Every Thanksgiving I write a poston each of my blogs listing the digital opportunities in my life for which I am thankful. In this age of constant worry about the various problems and challenges that technology presents for growing children, I like to remind myself that the connected world has given me and young people much to enrich our lives.
This Thanksgiving one more item will definitely be added to my list. StoryCorps, the storytelling feature that we listen to on National Public Radio (NPR), is featuring The 2015 Great Thanksgiving Listen. The goal is to:
… work with teachers and high school students across the country to preserve the voices and stories of an entire generation of Americans over a single holiday weekend.
Just what can our Internet activity tell about us, and who can find the information? What do we unintentionally share? We tell our children not to share specifics kinds of personal information, but much of that information is somewhere — in the digital ether — a result of our various digital footprints, searches, apps settings, and smartphone connections, and waiting to be discovered.
Given the news about the massive amount of data collected by the National Security Agency, NPR reporter Steve Henn set out to find out how much of our data “seeps” out, potentially allowing others to learn all kinds of personal information about a person. Henn used himself as a test subject.
Parents and educators can learn a lot about children’s digital lives — and the importance of helping young people develop strong digital citizenship skills — by listening to a series of broadcasts from National Public Radio (NPR) on raising digital natives (also available in print). The radio reports focus on children’s experiences in daily connected life and present wide-ranging information about the responsibilities of parenting 21st Century digital kids. All of the stories are posted at All Tech Considered blog, but I’ve included links for each story below.
The entire set of news stories, shared by a number of different NPR reporters, contains information that can help parents and educators think more carefully about how to strengthen their roles in children’s lives.
We cannot discuss digital footprints and privacy with children and family members too much or too often. The point is not to scare anyone — the virtual trails that we leave are becoming almost routine — but rather to help family members consider how much data we share, intentionally or otherwise, and whether at times we should consider making at least a few changes in our online behavior.
Reporter Daniel Zwerdling describes the obvious digital trails we leave behind with our computers, mobile phones, GPS-guided car trips, and credit card purchases, and also our less-than-obvious footprints from prescription drug purchases, traffic camera sitings, and wifi tracking and facial recognition cameras that track us in shopping malls. That we make digital footprints is not surprising, however, the amount of data that is collected about us and used to form profiles is extensive and worrisome. Privacy — our privacy — has gone out the window. Continue reading “Digital Footprint Series on All Things Considered”→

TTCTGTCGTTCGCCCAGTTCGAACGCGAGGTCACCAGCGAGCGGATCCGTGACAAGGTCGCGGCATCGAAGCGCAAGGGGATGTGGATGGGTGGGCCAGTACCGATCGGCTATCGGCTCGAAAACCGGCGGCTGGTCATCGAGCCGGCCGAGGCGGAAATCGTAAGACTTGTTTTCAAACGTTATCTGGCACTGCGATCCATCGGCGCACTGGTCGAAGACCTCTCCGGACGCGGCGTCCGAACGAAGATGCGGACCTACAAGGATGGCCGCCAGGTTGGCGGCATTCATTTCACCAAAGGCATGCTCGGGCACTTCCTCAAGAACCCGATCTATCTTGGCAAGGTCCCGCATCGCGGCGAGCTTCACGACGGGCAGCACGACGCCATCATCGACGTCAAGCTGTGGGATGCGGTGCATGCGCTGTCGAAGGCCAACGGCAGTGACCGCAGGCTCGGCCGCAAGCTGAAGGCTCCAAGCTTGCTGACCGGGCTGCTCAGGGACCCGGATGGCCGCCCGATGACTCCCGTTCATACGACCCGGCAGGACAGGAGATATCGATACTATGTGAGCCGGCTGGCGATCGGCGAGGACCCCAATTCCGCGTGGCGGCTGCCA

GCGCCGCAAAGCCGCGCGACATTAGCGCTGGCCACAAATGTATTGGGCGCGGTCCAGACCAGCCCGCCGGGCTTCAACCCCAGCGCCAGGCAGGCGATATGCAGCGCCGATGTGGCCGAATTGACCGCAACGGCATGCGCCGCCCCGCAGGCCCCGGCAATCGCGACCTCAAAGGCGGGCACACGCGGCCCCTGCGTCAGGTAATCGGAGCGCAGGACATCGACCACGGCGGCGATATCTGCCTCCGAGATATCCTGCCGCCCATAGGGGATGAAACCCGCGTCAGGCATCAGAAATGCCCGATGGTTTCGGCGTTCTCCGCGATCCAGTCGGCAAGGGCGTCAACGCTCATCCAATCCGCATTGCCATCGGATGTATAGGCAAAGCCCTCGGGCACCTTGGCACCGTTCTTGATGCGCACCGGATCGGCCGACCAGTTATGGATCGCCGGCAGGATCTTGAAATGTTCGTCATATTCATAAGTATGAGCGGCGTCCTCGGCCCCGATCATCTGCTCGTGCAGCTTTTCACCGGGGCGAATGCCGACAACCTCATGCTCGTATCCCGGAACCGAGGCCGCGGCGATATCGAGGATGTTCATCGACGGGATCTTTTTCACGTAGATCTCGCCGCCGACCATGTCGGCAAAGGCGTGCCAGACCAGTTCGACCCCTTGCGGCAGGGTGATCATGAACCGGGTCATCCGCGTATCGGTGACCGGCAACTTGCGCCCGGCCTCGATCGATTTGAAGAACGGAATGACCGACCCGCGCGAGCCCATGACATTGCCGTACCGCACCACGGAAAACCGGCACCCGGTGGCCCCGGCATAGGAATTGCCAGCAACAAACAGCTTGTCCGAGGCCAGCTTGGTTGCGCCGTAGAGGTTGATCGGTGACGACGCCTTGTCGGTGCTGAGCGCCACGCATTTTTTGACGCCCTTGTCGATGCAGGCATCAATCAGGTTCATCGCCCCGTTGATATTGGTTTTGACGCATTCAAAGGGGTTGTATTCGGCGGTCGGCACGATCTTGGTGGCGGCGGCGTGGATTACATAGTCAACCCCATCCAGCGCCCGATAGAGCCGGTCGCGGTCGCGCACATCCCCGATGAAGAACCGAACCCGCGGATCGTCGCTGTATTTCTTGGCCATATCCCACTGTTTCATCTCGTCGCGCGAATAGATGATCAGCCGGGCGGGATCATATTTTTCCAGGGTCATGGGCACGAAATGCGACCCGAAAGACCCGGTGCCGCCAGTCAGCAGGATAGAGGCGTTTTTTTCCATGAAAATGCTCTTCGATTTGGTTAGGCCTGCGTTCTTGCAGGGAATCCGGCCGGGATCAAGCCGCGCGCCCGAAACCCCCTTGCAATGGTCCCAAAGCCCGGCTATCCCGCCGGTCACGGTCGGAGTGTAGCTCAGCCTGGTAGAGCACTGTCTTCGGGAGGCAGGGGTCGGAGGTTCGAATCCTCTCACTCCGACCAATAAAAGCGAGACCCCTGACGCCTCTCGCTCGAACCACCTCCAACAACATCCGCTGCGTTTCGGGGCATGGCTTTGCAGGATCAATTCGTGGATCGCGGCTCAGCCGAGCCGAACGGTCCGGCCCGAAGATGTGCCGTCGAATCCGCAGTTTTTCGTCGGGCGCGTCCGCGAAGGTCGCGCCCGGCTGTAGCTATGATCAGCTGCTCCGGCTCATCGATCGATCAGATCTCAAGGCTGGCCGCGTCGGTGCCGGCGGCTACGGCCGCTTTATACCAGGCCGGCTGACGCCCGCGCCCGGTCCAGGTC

In her March 28, 2011 radio report, Neary describes the increasing number of children’s books that are available as apps, useable on smartphones and especially on iPads. These applications make reading children’s books into a multimedia experience.
Some added features of these digital books include:
Words that highlight as the story is read.
Object words that are spelled when a child taps an image.
Activities that relate to the story.
While many parents and teachers love these apps, some experts believe that the reading process is dramatically changed by the addition of other features. One expert, a professor at Kansas State University, suggests that we need a new word to describe the enhanced reading that takes place in the app storybook environment, but he is hesitant to label these interactions as pure reading. Continue reading “Kids and Reading: Widening Digital Opportunities”→
Are you looking for an interesting overview of the surreal celebrations on Sunday night, May 1, 2011 after the announcement about the death of Osama bin Laden? Check out this post on the MacArthur Foundation’s Spotlight on Digital Media and Learning blog.
A link to the NPR story on the celebrations takes readers to one of the most interesting comments, for me anyway. Part of one comment is below.
Mr. ADAM EVAN ANGLE (Student, Boston University): So I grew up under the specter of Osama bin Laden as the boogeyman. He was our Lord Vuldemort, if you will, like in Harry Potter, you know. He was pretty much the face of evil.
As a teacher and parent who lived through years with the Harry Potter phenomenon, I can completely understand this comment.
Parents with digital kids like to keep up with technology and stay as up-to-date as possible. One way that I keep up is to listen to technology podcasts — radio programs, really — except that they are downloadable and portable. Some podcasts start out as radio or TV programs and then they are uploaded as podcasts after the broadcast, however, most podcast hosts record their programs specifically for uploading to a website.
I’m a regular podcast listener. Every week or two I download various episodes to iTunes and from there it’s easy to sync them onto my phone. It’s convenient to listen to “casts” in the car, during my exercise sessions, or simply when I am walking from one place to another. I just need to remember to have headphones handy.
Podcasts are a great way to learn on the go, and they can help parents get started with those all-important digital conversations.